Gillibrand, Colleagues Urge Congress To Include Protections For People With Disabilities In Next Coronavirus Relief Package
As Congress Begins Negotiations on Fourth Coronavirus Legislative Package, Gillibrand and Colleagues Prioritize Needs of More than 60 Million Americans with Disabilities
U.S. Senator Kirsten Gillibrand co-led a letter alongside Senators Elizabeth Warren (D-MA), Bob Casey (D-PA), Sherrod Brown (D-OH), Maggie Hassan (D-NH), and Tammy Duckworth (D-IL) urging Congress to protect people with disabilities in the next coronavirus relief package. As Congress begins negotiations for a fourth stimulus package, Gillibrand and her Senate colleagues are pushing to prioritize the needs of the more than 60 million Americans with disabilities, in order to mitigate the health, social, and economic impacts of the COVID-19 pandemic.
“The coronavirus outbreak has exacerbated inequalities that people with disabilities face in our country, putting them at even greater risk of harm and economic uncertainty,” said Senator Gillibrand. “Congress has a responsibility to support every American during this crisis. We must prioritize relief for those in need and I’m proud to work to ensure people with disabilities are prioritized in the next legislative package.”
The coronavirus outbreak has posed a unique threat to the estimated 25 percent of U.S. adults who have a disability. People with disabilities are two times as likely as those without disabilities to live in poverty and make up half of the U.S. population living in long-term poverty — rendering the disability community extremely vulnerable to the economic shocks of the COVID-19 pandemic. People with disabilities are also more likely than those without disabilities to work in part time and low-wage jobs without access to health insurance or paid sick leave, making it hard for them to access affordable COVID-19 care and other health care. Despite this, Congress has so far failed to prioritize essential support for people with disabilities in recent COVID-19 legislative packages.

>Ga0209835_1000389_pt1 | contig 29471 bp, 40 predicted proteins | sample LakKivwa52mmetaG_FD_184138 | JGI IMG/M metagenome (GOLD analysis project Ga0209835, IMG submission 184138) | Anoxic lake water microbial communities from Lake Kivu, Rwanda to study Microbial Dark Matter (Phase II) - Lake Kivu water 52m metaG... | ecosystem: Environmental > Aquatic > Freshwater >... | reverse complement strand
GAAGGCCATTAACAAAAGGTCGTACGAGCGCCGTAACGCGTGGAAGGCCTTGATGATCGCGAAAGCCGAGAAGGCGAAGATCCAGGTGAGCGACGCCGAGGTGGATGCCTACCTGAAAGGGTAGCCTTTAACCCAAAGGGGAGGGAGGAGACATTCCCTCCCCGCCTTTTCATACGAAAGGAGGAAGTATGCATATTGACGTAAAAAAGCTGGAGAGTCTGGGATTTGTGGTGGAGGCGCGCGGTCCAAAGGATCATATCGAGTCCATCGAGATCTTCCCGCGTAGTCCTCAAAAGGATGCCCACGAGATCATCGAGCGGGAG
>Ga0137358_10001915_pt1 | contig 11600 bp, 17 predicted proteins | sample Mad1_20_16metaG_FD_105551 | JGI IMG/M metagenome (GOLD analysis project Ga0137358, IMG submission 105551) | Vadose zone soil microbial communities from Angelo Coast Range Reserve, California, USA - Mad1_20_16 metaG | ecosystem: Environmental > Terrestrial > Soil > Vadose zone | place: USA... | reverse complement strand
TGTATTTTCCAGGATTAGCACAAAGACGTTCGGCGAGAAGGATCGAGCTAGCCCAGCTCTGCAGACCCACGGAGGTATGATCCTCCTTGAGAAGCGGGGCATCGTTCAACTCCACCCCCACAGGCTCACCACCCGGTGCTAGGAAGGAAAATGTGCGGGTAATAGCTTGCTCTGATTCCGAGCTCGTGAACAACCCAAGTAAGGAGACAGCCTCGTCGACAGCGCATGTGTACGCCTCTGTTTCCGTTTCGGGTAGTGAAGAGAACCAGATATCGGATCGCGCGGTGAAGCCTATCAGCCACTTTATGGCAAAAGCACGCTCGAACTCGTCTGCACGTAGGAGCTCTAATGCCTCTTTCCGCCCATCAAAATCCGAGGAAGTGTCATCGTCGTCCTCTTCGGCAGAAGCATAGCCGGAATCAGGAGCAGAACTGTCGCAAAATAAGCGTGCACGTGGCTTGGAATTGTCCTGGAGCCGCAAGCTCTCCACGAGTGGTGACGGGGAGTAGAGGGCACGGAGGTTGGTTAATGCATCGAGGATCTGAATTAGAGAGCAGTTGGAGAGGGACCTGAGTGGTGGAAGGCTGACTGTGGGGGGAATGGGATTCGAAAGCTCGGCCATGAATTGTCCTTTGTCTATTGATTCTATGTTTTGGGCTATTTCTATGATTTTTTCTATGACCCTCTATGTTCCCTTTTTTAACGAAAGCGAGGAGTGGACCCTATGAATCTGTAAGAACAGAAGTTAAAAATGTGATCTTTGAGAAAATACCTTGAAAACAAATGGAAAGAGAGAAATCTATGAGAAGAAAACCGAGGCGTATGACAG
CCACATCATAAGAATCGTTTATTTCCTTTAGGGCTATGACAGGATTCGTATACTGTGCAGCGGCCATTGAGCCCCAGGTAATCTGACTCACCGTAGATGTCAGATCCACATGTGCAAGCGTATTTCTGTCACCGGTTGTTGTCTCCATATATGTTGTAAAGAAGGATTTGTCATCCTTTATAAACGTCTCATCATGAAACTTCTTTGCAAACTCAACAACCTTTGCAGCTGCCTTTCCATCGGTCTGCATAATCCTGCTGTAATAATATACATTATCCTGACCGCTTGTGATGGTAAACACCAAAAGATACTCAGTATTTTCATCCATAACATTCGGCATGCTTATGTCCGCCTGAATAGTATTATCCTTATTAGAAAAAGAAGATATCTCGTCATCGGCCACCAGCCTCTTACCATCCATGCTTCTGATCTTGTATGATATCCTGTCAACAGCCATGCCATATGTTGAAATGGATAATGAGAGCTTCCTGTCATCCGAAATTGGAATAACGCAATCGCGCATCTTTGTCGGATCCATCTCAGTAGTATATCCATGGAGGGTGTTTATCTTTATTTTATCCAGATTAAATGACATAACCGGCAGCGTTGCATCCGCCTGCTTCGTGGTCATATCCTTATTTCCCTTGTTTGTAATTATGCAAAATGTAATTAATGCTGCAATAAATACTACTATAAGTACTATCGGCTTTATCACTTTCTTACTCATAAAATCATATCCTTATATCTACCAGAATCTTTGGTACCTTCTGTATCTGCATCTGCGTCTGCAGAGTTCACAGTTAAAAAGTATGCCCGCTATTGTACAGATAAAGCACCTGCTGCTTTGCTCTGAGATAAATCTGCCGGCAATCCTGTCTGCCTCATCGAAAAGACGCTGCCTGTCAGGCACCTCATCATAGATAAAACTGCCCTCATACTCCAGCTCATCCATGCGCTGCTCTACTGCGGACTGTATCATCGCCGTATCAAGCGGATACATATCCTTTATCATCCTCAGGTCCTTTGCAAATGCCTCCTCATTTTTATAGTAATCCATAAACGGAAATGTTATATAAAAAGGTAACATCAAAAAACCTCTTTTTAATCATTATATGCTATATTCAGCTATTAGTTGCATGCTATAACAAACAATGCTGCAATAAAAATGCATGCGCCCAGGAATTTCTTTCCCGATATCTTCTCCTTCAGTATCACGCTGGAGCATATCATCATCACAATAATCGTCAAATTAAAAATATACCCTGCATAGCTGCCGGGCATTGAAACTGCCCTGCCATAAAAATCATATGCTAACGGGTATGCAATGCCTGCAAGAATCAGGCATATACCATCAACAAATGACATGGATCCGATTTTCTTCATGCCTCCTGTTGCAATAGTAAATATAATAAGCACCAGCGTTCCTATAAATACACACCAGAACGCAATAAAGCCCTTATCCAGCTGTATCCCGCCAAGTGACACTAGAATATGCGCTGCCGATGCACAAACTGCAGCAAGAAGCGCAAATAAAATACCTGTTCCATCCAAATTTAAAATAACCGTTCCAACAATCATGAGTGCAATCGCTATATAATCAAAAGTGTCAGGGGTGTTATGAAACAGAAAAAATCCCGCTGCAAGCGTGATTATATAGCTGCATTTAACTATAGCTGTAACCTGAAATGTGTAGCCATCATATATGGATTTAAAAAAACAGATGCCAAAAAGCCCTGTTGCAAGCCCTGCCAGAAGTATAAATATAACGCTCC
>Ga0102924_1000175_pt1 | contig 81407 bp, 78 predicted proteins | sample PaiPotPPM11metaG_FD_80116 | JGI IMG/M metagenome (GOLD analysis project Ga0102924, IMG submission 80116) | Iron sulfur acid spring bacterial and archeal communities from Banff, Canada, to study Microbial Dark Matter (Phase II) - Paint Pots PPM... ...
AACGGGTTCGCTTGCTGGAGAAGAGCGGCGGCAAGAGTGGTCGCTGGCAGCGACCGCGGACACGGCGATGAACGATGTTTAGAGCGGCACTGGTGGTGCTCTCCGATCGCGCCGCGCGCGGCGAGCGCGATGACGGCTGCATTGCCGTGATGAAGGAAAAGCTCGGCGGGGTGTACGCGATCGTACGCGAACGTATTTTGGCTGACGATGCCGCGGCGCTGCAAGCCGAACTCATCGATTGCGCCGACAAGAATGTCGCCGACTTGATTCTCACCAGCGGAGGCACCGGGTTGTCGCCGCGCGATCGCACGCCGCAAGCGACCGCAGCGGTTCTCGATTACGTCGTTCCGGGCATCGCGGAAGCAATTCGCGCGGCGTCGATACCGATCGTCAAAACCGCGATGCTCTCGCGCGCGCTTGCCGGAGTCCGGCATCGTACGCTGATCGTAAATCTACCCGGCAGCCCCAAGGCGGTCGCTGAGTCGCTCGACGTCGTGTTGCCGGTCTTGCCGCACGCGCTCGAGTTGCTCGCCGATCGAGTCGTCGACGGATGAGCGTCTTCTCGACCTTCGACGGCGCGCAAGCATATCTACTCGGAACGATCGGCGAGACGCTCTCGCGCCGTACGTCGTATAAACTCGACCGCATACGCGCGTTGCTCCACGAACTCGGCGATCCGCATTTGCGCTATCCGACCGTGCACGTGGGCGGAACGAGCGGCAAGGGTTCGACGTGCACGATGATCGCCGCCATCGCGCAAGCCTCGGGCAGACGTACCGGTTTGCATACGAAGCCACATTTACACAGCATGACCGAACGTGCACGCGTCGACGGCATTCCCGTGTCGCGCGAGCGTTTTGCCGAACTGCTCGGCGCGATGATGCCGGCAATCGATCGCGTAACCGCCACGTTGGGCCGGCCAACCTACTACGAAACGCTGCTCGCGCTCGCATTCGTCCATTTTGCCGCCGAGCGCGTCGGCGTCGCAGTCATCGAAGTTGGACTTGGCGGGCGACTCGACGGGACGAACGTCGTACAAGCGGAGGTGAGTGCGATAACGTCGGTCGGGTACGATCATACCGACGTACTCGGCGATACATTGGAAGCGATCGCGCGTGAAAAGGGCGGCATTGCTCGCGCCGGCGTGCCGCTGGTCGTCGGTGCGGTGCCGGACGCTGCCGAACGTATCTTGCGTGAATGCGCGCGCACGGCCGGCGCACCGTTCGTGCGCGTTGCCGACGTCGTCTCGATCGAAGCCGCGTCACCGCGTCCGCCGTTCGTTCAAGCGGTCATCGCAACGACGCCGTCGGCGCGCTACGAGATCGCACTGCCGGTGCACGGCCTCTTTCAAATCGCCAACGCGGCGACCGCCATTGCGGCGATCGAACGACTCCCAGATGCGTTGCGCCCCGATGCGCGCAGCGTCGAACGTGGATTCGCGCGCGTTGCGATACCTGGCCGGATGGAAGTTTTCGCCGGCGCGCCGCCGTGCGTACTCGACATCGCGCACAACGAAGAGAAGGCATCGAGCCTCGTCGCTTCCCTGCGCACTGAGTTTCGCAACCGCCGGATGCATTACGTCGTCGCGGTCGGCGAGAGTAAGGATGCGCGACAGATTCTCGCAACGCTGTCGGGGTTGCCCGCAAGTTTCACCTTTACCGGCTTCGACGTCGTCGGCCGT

In the letter, the senators called on Congressional leadership to include the following priorities in the upcoming COVID-19 package:
- Boost Medicaid funding to support people with disabilities, including an increase in the federal medical assistance percentage (FMAP) to ensure that state governments can continue to provide people with disabilities with the care they need;
- Provide at least $50 billion in additional funding for Medicaid Home- and Community-Based Services (HCBS) programs to keep people with disabilities in their homes and get them necessary support;
- Provide emergency income relief for people with disabilities, including through confirming that COVID-19 stimulus checks do not impact their benefit eligibility in programs like the Supplemental Nutrition Program, Low-Income Home Energy Assistance Program, Temporary Assistance for Needy Families, and Supplemental Security Income;
- Protect the civil rights of people with disabilities, including through strong oversight to ensure anti-discrimination laws and guidance are adhered to and through collecting disability-specific COVID-19 outcome and testing data;
- Expand paid leave protections for the disability community, including ensuring that caregivers who must take time off of work to care for family members with disabilities can access paid leave;
- Ensure people with disabilities can access food and medication by requiring access to 90-day supplies of medication and medical support services, food and medicine delivery, and other critical services; and
- Expand access to Personal Protective Equipment for people with disabilities and their caregivers to ensure that medical services can be safely provided.
Senator Gillibrand has consistently pushed to support people with disabilities throughout the COVID-19 crisis. When reports emerged early in the coronavirus pandemic that people with disabilities were at risk of disability bias and discrimination within medical decision-making, Senator Gillibrand led a bipartisan, bicameral call to protect civil rights for people with disabilities. In addition, she has urged HHS to ensure older adults and Americans with disabilities are protected from health care discrimination and that health care providers are prevented from denying care based on age or disability during this crisis.
Full text of the letter can be found here.
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